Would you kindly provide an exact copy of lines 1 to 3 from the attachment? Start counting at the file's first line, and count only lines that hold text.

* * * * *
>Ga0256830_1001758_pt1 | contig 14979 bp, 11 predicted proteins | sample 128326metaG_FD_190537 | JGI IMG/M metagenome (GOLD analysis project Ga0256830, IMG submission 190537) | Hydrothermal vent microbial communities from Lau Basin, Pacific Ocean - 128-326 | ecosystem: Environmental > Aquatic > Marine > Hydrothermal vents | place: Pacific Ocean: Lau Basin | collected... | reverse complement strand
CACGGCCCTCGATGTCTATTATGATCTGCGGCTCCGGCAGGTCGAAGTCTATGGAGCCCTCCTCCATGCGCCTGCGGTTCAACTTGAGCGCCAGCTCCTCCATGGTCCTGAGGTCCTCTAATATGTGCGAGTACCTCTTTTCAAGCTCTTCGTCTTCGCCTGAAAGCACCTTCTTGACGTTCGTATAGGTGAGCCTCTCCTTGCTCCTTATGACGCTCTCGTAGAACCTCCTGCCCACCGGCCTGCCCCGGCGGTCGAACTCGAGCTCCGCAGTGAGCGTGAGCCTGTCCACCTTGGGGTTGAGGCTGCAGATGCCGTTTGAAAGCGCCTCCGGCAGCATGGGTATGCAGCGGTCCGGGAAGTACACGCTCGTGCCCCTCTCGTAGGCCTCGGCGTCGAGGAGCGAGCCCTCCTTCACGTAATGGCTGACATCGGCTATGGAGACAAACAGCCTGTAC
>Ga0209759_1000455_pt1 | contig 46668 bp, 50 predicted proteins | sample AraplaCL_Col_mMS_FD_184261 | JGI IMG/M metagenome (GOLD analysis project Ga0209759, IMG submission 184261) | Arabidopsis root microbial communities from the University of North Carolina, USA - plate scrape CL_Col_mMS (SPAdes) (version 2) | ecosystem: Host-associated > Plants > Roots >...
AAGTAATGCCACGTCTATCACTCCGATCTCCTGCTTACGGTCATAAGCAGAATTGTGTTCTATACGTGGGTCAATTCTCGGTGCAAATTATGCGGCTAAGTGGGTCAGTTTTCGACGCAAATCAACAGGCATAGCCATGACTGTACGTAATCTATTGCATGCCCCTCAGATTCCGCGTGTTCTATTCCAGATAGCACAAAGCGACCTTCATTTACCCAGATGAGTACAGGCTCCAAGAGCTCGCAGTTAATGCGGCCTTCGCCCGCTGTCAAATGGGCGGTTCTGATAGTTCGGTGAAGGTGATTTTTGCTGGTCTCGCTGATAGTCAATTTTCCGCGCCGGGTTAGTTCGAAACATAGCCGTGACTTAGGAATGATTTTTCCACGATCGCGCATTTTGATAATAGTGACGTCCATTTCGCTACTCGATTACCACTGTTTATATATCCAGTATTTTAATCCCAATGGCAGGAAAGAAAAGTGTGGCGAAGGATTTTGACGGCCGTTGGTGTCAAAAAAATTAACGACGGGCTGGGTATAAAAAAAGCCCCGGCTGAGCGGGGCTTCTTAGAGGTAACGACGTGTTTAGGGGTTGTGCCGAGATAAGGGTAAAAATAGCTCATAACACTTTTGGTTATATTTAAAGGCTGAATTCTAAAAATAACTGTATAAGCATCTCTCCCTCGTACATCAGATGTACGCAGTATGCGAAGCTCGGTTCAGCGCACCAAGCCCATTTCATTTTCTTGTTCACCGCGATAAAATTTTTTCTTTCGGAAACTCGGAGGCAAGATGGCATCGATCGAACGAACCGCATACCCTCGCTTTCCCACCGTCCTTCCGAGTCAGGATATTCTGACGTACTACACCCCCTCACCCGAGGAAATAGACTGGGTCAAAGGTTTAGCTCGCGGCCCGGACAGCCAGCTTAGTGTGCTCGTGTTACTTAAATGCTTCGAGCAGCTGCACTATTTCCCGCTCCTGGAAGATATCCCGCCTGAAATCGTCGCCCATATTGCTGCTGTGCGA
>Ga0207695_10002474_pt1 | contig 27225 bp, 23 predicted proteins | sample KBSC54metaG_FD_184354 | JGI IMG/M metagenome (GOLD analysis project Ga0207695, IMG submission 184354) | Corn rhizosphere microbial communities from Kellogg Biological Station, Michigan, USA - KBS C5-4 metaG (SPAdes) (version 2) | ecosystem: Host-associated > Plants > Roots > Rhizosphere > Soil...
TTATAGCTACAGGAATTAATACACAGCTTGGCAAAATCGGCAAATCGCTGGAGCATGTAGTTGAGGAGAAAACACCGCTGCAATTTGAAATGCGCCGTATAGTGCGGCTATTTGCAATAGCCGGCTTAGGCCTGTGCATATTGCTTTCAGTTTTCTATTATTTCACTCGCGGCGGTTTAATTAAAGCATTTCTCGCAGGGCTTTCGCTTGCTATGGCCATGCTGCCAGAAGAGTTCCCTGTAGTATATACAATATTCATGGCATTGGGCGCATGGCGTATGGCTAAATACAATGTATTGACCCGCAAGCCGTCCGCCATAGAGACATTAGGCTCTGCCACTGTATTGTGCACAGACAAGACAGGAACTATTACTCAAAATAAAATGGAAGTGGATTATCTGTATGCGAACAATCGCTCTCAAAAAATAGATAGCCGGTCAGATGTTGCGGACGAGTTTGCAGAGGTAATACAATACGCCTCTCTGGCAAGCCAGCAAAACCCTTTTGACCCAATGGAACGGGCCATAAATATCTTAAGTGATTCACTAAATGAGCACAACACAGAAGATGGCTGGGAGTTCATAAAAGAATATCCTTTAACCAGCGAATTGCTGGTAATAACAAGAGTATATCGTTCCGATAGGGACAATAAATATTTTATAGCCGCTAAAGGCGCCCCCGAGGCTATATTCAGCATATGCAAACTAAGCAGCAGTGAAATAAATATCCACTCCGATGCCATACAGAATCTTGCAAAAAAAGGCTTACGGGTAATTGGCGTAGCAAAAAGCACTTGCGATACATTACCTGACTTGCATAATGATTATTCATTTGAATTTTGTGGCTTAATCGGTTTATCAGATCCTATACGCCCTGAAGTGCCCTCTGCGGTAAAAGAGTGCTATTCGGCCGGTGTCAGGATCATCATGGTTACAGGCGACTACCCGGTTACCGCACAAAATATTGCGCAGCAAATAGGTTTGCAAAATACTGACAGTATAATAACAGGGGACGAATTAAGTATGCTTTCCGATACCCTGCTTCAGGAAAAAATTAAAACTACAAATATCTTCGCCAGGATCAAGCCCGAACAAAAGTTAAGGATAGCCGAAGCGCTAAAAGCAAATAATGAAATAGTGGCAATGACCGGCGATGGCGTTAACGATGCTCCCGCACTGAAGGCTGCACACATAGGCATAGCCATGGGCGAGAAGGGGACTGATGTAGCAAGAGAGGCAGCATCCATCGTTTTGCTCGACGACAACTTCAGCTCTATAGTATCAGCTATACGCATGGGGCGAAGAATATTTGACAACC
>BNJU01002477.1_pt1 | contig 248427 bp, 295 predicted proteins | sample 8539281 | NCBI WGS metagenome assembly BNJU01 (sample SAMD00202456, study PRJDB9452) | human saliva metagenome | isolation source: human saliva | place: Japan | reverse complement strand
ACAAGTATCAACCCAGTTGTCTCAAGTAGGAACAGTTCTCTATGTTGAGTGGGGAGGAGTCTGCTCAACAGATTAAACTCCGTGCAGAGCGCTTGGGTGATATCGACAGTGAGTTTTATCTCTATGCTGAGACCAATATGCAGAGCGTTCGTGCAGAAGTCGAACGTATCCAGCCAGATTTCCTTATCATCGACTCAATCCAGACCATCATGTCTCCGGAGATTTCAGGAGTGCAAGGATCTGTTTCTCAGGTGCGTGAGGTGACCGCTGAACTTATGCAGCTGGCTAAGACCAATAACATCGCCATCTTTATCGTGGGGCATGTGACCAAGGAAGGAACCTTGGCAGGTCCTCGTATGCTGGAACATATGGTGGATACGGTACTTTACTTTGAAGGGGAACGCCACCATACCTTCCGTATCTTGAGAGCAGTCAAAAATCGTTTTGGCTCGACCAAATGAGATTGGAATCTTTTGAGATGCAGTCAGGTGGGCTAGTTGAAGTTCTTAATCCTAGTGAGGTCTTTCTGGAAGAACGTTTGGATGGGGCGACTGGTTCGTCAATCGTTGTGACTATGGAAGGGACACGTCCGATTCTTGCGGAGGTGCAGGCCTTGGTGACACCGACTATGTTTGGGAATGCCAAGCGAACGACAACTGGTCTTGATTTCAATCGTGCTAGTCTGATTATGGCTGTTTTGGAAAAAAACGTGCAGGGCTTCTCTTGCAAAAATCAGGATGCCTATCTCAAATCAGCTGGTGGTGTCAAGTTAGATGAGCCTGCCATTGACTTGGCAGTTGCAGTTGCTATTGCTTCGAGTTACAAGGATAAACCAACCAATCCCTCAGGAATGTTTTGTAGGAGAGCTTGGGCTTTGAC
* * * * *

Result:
>Ga0256830_1001758_pt1 | contig 14979 bp, 11 predicted proteins | sample 128326metaG_FD_190537 | JGI IMG/M metagenome (GOLD analysis project Ga0256830, IMG submission 190537) | Hydrothermal vent microbial communities from Lau Basin, Pacific Ocean - 128-326 | ecosystem: Environmental > Aquatic > Marine > Hydrothermal vents | place: Pacific Ocean: Lau Basin | collected... | reverse complement strand
CACGGCCCTCGATGTCTATTATGATCTGCGGCTCCGGCAGGTCGAAGTCTATGGAGCCCTCCTCCATGCGCCTGCGGTTCAACTTGAGCGCCAGCTCCTCCATGGTCCTGAGGTCCTCTAATATGTGCGAGTACCTCTTTTCAAGCTCTTCGTCTTCGCCTGAAAGCACCTTCTTGACGTTCGTATAGGTGAGCCTCTCCTTGCTCCTTATGACGCTCTCGTAGAACCTCCTGCCCACCGGCCTGCCCCGGCGGTCGAACTCGAGCTCCGCAGTGAGCGTGAGCCTGTCCACCTTGGGGTTGAGGCTGCAGATGCCGTTTGAAAGCGCCTCCGGCAGCATGGGTATGCAGCGGTCCGGGAAGTACACGCTCGTGCCCCTCTCGTAGGCCTCGGCGTCGAGGAGCGAGCCCTCCTTCACGTAATGGCTGACATCGGCTATGGAGACAAACAGCCTGTAC
>Ga0209759_1000455_pt1 | contig 46668 bp, 50 predicted proteins | sample AraplaCL_Col_mMS_FD_184261 | JGI IMG/M metagenome (GOLD analysis project Ga0209759, IMG submission 184261) | Arabidopsis root microbial communities from the University of North Carolina, USA - plate scrape CL_Col_mMS (SPAdes) (version 2) | ecosystem: Host-associated > Plants > Roots >...